Did you know that racial inequalities can lead to negative health and nutrition outcomes? It’s true. In the post we will discuss a few ways in which racism impacts health and nutrition status as well as highlight several amazing black nutritionist accounts to follow.
How Racism Impacts Nutrition
I was recently listening to the book Body Respect by Linda Bacon and Lucy Aphramor on Audible. I highly recommend this book for so many reasons, but one of the big pieces that stuck with me was the discussion of social injustice and its impact on health and nutrition. To be honest, this isn’t the first time that I had heard this piece of information but I feel like it’s the first time I truly allowed myself to look at it head on for what it is: outright truth. It sunk in.
We know that stress has negative health consequences. Be it stress from your job, physical stress on your body because you’re running from a lion, etc. Stress can impact our appetite by either suppressing it, possibly leading to malnutrition, or we may use food as a way to cope with our emotions, leading us to eat in excess.
Stress also plays a role in the actual digestion of our food. It can actually affect the nutrient absorption process, cause the GI system to experience inflammation, and even alter our actual stomach acids. All of this heightened stress and subsequent health consequences can lead to the development of chronic disease.
Now, the way it is explained in the Body Respect book is to imagine being under a state of stress 24/7. I mean, just think about those long term impacts knowing what we know about how stress impacts our health. This, in essence, is what can be experienced by those who experience social injustice.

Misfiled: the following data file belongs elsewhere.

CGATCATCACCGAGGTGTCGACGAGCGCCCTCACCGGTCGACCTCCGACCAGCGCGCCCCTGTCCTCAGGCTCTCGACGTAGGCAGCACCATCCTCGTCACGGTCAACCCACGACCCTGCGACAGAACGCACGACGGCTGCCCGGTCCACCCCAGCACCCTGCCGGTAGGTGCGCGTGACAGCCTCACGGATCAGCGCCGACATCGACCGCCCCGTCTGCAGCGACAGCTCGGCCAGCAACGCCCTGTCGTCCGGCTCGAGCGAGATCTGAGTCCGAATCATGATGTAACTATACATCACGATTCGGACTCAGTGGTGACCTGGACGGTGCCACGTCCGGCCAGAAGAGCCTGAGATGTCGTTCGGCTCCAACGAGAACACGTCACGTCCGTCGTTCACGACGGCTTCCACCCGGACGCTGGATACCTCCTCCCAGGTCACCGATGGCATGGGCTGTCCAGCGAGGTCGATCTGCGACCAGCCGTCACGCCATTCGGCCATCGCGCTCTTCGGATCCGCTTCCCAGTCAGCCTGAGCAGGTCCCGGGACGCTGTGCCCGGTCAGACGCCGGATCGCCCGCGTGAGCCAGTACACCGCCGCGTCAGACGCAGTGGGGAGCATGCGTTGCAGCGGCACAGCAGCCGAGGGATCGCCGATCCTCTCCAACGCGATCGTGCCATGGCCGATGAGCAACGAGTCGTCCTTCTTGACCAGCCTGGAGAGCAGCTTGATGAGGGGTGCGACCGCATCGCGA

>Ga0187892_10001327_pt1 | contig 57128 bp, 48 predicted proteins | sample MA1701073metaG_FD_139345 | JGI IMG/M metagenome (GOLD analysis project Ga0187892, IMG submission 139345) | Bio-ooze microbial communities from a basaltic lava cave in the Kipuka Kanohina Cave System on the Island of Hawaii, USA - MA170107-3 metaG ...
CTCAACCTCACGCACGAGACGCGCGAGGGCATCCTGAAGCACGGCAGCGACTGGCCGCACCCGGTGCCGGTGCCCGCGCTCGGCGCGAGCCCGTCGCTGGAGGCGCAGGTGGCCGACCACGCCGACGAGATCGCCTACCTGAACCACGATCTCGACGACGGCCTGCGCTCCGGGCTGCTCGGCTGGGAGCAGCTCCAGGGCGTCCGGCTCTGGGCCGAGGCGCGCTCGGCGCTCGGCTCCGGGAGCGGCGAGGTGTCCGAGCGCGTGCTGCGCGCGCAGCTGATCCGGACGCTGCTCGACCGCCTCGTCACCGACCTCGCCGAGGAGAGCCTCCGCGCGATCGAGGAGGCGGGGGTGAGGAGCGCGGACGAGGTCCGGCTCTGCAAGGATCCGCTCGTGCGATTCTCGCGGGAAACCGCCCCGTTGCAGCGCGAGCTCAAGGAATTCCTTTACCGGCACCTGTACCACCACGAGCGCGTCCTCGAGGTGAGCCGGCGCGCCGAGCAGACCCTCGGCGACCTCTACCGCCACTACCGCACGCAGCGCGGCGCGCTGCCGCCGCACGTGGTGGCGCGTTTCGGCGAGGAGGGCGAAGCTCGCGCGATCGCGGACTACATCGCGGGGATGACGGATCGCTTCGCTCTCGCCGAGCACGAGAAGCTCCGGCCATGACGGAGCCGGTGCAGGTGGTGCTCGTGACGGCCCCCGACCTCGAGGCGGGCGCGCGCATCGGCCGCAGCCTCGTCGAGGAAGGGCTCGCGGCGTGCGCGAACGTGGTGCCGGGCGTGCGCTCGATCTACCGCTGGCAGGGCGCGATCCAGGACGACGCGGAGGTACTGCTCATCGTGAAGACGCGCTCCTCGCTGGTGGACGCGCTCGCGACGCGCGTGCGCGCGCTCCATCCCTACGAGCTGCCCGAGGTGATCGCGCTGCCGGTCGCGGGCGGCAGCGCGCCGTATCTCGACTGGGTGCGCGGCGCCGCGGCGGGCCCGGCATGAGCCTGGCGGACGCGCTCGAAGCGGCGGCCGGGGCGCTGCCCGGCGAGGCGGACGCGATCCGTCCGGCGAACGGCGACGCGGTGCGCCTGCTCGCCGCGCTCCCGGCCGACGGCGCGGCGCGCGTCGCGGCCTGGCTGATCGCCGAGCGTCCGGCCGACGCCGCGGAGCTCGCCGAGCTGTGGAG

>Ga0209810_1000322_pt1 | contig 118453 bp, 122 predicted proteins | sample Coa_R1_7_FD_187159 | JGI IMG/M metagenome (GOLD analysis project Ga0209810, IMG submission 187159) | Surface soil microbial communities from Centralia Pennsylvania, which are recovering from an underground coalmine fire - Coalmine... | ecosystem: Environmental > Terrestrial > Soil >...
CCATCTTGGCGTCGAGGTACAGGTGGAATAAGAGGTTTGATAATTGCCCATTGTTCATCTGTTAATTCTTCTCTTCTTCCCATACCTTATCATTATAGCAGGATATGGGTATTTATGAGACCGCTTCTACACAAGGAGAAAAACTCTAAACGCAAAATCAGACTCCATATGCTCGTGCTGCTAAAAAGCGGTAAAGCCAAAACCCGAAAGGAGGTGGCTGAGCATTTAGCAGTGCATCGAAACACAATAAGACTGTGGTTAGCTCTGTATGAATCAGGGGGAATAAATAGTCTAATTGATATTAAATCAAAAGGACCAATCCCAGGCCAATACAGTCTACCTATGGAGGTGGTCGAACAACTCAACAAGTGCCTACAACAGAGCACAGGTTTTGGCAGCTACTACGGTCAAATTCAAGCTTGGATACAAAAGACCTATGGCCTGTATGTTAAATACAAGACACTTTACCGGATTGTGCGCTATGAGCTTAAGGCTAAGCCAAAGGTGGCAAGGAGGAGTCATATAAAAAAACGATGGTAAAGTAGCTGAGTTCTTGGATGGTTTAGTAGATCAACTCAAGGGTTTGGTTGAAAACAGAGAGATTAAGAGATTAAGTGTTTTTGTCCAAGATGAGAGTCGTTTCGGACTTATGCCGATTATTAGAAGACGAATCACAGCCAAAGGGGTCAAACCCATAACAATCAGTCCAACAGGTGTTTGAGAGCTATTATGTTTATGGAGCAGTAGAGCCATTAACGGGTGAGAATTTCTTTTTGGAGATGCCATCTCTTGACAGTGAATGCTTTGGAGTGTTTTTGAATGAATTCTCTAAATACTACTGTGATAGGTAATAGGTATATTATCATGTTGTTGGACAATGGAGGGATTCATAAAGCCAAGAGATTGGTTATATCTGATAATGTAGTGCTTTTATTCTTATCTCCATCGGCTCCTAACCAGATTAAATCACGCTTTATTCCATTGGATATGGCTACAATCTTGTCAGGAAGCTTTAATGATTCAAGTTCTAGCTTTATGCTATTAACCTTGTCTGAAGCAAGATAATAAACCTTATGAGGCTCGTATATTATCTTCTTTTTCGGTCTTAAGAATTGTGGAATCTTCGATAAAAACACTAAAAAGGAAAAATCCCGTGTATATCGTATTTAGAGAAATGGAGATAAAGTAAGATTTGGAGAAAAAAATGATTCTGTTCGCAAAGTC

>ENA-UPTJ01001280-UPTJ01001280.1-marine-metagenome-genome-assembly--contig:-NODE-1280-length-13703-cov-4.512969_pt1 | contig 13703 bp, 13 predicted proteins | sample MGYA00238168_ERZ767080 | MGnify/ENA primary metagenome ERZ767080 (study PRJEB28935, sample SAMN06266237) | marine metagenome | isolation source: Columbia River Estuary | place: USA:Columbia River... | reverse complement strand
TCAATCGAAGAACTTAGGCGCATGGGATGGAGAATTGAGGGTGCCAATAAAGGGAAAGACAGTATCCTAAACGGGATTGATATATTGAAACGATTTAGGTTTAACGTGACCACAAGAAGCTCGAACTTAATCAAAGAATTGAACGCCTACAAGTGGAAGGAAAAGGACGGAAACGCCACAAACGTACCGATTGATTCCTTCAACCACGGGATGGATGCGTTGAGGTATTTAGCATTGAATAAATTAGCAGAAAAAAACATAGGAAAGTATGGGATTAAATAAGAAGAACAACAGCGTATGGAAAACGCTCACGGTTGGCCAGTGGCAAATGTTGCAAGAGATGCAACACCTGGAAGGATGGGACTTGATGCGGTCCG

Barriers To Health For People Of Color
I also recently read this article which discusses the racist roots of fighting obesity. The article is written by Linda Bacon, one of the authors of the book Body Respect (isn’t she fab?!) along with Sabrina Strings.
The article discusses how 4 out of 5 black women have a BMI classified as “overweight” or “obese”. They also have higher rates of “chronic cardiovascular, inflammatory and metabolic risk factors have been found to be elevated in black women, even after controlling for behaviors such as smoking, physical exercise or dietary variables.”
But many studies show that the stigma associated with body weight, rather than the body weight itself, is responsible for some adverse health consequences blamed on obesity, including increased mortality risk… From workplace discrimination and poor service at restaurants to rude or objectifying commentary online, the stress of these life experiences contributes to higher rates of chronic mental and physical illnesses such as heart disease, diabetes, depression and anxiety.The Racist Roots of Fighting Obesity
It is not the weight that is the issue, it is the discrimination that black people face, and it can be a double whammy for black women- racism and sexism. These women (and men) are likely being prescribed weight loss to fix their health status when in reality we know that intentional weight loss does not work long term and leads to further negative health outcomes.